Jacobellis spills, Anderson family wins
Vail, CO Colorado
ASPEN ” After Lindsey Jacobellis held off an early surge by Joanie Anderson, it looked like Jacobellis was going to cruise to gold Friday.
But then it happened.
Jacobellis came over the final jump of the women’s snowboardcross course into view of the crowd waiting below, and took a tumble. Anderson, who was close behind Jacobellis, made a quick move to the right, and cruised past a sliding Jacobellis to take first at the Winter X Games 11.
That’s when the tears began to flow. The Anderson family, in the finish corral, and on the other side of the country, could hardly contain their excitement. Only 30 minutes after Joanie’s sister Jamie won gold in the women’s snowboard slopestyle, Joanie completed her grandfather Pete’s request.
“I talked to my grandpa last night and he said he wants nothing but gold medals and blue ribbons this weekend,” Anderson said.
With Pete sobbing in Connecticut, Joanie’s father Joe tearing up at the finish, and her five other siblings watching, Anderson kept a dry eye, and got a hug from mom Lauren, who had rushed back from the slopestyle event.
“It feels pretty good,” Anderson said. “The last time I beat Lindsey was probably five or six years ago, so I was waiting for the opportunity.”
For Jacobellis, and everyone watching, it was dejà vu from when she fell on the final stretch in the 2006 Torino Games, costing her the gold. This time, however, Jacobellis, who had won the World Championships earlier this month in Arosa, Switzerland, wasn’t making a superfluous grab, but just trying to get over the final jump. Jacobellis had the presence of mind to roll her way to the finish line for second, ahead of Maelle Ricker, who took third.
“That last jump was pretty tricky,” said Ricker, last year’s winner. “I came over it and said, ‘No knockoff, thank God,’ and saw Lindsey and Joanie almost pile into Lindsey. I drifted left and tried to hold a nice line into the finish.”
Anderson, who grabbed silver last year, nearly didn’t make it into the finals. After a slow start in the semifinals, Anderson sat in back approaching the finish, but surged into third in the last meters of the race, earning the final qualifying spot from her heat.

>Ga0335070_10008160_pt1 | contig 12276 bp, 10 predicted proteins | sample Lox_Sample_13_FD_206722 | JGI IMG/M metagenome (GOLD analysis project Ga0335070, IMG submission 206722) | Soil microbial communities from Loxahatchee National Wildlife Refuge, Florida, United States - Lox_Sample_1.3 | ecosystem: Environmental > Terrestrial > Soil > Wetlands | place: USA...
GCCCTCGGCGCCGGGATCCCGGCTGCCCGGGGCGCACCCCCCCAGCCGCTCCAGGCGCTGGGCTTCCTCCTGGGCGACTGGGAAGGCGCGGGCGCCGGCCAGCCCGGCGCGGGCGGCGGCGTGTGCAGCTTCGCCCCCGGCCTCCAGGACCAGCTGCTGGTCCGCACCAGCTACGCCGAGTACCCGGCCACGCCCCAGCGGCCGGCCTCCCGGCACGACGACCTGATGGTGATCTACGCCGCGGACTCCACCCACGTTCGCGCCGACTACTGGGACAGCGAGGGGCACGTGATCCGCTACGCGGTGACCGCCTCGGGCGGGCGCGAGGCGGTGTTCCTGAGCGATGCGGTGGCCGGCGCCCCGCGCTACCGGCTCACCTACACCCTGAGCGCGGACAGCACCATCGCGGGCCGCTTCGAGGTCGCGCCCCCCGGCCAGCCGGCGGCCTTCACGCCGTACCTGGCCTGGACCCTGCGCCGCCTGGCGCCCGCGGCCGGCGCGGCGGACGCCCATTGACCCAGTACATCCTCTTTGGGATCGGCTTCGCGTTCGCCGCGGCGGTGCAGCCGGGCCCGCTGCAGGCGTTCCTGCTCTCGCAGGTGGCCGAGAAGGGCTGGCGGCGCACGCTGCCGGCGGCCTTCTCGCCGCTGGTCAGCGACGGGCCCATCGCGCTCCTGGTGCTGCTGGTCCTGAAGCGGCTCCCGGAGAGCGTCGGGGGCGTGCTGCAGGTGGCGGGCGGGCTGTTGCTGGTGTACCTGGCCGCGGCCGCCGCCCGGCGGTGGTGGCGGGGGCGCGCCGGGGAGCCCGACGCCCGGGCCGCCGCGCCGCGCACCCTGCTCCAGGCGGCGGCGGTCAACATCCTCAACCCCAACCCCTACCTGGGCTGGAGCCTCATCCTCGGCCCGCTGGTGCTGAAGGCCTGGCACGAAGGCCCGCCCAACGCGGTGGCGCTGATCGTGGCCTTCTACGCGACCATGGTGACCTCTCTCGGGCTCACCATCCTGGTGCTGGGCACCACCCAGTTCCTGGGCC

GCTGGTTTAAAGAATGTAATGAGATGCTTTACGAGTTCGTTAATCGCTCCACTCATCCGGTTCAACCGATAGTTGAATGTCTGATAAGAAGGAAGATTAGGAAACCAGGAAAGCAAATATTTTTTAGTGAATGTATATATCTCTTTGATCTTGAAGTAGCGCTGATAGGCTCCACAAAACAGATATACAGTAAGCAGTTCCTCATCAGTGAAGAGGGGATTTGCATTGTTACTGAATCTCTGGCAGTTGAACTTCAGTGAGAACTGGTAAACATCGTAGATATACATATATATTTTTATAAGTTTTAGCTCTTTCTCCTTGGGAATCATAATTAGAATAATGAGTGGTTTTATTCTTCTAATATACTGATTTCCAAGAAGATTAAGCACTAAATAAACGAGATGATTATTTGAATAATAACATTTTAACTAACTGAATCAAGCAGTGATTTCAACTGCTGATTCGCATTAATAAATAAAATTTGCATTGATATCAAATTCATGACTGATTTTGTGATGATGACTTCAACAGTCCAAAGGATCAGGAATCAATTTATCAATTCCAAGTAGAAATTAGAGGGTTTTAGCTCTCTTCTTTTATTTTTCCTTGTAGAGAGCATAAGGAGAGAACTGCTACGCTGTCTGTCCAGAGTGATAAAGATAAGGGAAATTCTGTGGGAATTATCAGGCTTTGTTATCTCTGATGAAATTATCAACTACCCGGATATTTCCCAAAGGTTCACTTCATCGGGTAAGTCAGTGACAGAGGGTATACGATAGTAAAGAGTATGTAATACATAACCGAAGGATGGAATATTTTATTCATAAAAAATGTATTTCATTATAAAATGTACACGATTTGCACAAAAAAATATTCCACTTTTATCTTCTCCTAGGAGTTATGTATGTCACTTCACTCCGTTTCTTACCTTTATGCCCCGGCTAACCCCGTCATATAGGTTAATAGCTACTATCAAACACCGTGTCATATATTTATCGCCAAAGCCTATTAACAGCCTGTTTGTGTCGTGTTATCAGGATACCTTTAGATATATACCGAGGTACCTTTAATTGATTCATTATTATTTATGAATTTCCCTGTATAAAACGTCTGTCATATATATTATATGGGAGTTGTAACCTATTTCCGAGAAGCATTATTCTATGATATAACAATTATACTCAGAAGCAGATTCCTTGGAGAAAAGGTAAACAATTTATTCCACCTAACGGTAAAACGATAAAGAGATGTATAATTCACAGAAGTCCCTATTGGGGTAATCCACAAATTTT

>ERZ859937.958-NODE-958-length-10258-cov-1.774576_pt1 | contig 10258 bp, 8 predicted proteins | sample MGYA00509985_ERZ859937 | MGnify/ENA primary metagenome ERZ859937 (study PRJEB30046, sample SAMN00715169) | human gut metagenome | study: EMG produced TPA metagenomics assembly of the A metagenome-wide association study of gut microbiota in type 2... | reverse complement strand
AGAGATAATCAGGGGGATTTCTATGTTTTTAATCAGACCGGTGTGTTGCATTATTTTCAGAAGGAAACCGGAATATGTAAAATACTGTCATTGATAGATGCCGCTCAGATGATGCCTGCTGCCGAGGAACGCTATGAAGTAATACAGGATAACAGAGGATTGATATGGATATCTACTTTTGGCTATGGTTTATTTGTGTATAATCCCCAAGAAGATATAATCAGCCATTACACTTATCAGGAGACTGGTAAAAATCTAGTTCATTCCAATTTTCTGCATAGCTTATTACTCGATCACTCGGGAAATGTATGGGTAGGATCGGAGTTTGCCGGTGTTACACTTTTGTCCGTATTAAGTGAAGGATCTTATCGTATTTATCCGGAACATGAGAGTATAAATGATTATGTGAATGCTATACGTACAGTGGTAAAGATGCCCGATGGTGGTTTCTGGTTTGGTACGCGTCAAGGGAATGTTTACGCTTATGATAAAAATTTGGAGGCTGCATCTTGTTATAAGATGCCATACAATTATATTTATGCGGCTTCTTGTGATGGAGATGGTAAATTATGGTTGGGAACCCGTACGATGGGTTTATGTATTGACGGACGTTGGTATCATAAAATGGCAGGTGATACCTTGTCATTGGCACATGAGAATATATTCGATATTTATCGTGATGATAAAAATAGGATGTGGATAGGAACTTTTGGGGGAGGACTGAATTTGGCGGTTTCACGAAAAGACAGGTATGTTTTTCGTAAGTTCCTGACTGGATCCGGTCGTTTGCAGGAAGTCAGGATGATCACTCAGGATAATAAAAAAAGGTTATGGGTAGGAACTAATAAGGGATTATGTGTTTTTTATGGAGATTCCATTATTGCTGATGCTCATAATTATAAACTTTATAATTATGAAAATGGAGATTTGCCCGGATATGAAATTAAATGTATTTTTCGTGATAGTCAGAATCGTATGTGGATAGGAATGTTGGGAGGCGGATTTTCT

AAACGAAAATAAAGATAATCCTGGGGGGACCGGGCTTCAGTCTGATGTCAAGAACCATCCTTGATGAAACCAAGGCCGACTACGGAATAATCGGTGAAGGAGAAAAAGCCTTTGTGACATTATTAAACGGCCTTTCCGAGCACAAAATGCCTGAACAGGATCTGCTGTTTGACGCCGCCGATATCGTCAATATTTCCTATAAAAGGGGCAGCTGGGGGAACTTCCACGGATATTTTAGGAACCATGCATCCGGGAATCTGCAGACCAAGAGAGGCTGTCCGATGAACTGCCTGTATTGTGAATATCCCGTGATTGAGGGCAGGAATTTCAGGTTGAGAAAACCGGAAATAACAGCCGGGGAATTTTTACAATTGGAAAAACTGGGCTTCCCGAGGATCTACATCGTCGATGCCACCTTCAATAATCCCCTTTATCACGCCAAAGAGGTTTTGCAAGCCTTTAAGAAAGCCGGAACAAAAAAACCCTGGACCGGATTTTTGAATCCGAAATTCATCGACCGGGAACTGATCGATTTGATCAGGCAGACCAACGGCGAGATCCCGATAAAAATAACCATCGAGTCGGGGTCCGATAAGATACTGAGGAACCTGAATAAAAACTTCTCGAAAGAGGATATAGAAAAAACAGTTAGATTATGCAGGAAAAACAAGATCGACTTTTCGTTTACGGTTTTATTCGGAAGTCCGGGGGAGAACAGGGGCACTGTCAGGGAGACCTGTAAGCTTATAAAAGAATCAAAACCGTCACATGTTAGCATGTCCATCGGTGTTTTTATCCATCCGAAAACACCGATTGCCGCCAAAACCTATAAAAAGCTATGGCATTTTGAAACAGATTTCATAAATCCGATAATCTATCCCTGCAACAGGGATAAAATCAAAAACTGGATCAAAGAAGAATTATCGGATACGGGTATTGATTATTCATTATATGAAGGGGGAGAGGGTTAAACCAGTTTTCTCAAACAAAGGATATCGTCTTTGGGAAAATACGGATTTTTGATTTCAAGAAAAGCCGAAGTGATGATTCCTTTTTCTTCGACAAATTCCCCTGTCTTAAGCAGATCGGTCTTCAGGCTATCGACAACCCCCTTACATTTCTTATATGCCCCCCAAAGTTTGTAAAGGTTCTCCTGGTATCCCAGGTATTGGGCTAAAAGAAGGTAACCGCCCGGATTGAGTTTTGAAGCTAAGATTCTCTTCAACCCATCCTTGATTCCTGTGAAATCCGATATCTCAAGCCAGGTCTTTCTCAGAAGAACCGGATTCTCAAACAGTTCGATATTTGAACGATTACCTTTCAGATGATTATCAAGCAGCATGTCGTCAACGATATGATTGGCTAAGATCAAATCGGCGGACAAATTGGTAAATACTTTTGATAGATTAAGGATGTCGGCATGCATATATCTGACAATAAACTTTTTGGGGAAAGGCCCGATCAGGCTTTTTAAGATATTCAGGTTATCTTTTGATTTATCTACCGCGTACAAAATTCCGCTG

“I had a pretty bad lane choice,” Anderson said. “I was all the way over to the left because I had a bad time trial run, so I had a bad start, didn’t pull well, was in the back most of the way and then started to make some passes near the end of the course and was able to barely make it in there.”
Jacobellis won the semifinal heat, with Ricker in second.
With a lower finish in the heat, Anderson had an unfavorable lane choice in the finals. This time, however, Anderson jumped out in front of most of the pack and trailed only Jacobellis. Midway through the course, Anderson made a move to pass Jacobellis.
“I tried to take that opportunity to pass Lindsey around that heel side turn and kind of bumped into her a little bit,” Anderson said. “It was kind of a little sketchy and we were both able to hang on to it, and she kept the lead and Maelle almost passed me. It brought back memories of last year with Maelle because I did the same thing and sketched out and it didn’t turn out as bad.”
In the end, this turned out better for Anderson.
“The finish was insane. Lindsey was quite a way ahead of me, but I just tried to keep my line and stay clean and kind of stay away from here a little bit just because I didn’t want to be in her direct line,” Anderson said. “I went off a little more to the right, and she blew off and I managed to take it around her.”
Sports Writer Ian Cropp can be reached at email@example.com, or 970-748-2935.
1. Joanie Anderson
2. Lindsey Jacobellis
3. Maelle Ricker
4. Jordan Karlinski
5. Helene Olafsen
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